“We need to build a better value proposition in higher education,” advised Steve Bahls, president of Augustana College (Illinois). “And if faculty, administrators, and trustees are operating in silos and not talking with each other, then we’re not building colleges and universities that are sustainable.”
In his work with the Association of Governing Boards to publish his book, Shared Governance in Times of Change: A Practical Guide for Universities and Colleges, Bahls found there was general agreement within the higher education industry in the following areas:
—We are in a period of transformational change.
—We need to make better-informed decisions that are not so haphazard.
—We need to implement decisions faster.
—We need to be more outcomes-oriented.
—We need to make working at or serving a university more satisfying.
Bahls argued that a shared governance system of decision making better equips colleges and universities for creating a marketplace of ideas among board members, faculty members, and administrators—yet it depends on which view of shared governance they adopt.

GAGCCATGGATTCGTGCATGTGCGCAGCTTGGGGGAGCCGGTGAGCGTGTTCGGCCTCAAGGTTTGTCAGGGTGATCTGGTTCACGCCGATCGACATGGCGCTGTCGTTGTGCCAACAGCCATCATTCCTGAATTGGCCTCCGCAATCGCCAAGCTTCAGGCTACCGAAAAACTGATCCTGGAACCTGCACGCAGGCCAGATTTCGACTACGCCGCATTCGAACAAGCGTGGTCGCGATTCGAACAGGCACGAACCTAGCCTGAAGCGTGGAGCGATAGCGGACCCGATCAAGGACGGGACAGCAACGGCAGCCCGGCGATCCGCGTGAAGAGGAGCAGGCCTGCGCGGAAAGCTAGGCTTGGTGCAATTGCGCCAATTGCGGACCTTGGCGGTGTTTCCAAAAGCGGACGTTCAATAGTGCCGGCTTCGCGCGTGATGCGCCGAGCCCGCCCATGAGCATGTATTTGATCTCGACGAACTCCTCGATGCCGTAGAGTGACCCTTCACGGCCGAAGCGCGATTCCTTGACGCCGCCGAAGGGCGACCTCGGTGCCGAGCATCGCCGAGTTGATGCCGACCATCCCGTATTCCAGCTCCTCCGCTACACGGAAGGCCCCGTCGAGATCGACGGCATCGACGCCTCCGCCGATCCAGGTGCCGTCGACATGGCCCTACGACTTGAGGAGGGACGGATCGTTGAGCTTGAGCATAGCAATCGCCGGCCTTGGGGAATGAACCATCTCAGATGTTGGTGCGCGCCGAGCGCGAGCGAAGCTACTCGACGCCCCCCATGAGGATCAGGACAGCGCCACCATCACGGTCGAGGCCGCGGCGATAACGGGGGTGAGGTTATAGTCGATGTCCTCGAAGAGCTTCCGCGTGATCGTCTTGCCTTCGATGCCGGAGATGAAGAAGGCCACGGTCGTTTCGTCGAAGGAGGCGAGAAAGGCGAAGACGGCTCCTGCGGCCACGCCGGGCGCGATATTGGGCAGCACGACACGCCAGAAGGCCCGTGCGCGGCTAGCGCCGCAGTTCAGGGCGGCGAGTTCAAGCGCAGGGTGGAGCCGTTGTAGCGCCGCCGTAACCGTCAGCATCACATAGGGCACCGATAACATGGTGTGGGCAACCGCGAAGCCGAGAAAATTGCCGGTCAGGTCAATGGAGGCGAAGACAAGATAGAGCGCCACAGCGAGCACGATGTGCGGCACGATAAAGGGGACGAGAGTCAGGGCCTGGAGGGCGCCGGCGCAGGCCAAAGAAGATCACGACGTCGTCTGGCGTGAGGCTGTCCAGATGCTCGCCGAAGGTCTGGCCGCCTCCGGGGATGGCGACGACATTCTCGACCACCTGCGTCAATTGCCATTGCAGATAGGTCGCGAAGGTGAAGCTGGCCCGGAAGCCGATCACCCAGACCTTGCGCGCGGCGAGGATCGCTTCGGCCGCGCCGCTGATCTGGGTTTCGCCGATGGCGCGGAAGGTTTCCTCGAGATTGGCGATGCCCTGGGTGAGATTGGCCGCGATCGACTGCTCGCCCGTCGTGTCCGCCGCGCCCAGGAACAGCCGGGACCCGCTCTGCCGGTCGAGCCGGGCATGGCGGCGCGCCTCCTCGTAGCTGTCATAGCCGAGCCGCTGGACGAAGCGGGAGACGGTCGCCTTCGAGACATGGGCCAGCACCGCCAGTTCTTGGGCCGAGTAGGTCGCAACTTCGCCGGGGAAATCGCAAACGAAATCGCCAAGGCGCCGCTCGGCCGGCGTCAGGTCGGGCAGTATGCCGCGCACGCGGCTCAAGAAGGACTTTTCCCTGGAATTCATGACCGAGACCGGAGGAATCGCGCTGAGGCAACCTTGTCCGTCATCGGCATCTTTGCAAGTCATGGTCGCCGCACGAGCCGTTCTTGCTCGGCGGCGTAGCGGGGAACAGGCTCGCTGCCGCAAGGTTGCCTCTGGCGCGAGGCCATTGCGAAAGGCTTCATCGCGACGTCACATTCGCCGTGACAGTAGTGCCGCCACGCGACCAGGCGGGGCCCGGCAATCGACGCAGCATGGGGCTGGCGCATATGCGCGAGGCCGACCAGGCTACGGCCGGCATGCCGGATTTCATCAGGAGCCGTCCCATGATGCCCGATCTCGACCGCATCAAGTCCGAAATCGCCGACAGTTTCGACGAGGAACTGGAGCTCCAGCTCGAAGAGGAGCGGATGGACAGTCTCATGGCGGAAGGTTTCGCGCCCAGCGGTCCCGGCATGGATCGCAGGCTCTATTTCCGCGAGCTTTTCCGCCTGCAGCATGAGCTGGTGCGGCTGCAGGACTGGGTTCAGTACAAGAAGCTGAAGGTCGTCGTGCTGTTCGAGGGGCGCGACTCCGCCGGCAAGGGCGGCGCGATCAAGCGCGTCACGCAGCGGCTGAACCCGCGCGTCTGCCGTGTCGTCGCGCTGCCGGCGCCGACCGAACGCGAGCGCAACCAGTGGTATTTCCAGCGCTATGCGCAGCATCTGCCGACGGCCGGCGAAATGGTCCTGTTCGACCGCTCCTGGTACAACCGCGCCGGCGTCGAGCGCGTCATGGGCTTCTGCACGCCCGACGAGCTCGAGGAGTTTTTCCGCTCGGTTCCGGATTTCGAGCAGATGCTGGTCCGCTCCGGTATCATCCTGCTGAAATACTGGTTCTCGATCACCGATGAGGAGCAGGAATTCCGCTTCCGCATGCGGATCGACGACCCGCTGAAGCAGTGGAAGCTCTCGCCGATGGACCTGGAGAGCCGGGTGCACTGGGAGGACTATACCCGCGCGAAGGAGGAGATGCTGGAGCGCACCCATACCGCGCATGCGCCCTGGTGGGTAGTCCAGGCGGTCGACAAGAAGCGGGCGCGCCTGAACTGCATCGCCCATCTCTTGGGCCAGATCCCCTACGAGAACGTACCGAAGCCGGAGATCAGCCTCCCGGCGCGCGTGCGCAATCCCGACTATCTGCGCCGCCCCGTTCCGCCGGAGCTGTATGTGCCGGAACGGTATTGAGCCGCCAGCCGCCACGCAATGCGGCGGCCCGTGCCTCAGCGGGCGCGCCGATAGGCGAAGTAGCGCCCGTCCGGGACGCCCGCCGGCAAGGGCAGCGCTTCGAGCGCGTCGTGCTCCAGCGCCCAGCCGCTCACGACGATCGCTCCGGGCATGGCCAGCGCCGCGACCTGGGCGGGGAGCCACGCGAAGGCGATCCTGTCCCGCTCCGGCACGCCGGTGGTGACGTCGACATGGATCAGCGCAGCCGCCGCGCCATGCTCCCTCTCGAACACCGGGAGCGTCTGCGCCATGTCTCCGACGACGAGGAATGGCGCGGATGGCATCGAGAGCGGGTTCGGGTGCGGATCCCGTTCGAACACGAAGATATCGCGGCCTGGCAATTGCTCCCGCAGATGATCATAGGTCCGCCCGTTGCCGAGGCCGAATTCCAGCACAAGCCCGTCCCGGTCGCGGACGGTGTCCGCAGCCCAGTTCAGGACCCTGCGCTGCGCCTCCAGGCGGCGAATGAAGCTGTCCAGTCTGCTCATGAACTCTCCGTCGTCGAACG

Traditionally people have thought of shared governance among faculty, trustees, and administrators in one of three ways: (1) as people having an equal right to make decisions as partners reaching consensus, (2) as an obligation to consult with faculty and “run things past them” because they only have a right to be heard, and (3) as an established set of rules of engagement and boundaries that gives faculty control of academic issues, trustees control of business issues, and administrators control of strategic planning.
Instead, Bahls advocated for a fourth view of shared governance as open communication that aligns priorities and creates a culture of shared responsibility. He pointed out that if you hold the view of equal rights to governance, then you arrive only at the least common denominator. If you hold the view of obligation to consult, then you can end up with votes of no confidence if you disregard what others advise. And if you hold the view of rigid rules of engagement, then it does not align everyone in what the value proposition is.
But if you hold the view of shared responsibility, then you can stay focused on framing decisions around what the student learning outcomes are. Such shared governance requires lots of information sharing and three-way transparency, but, Bahls said, “it’s the holy grail as a tool to advance common outcomes.”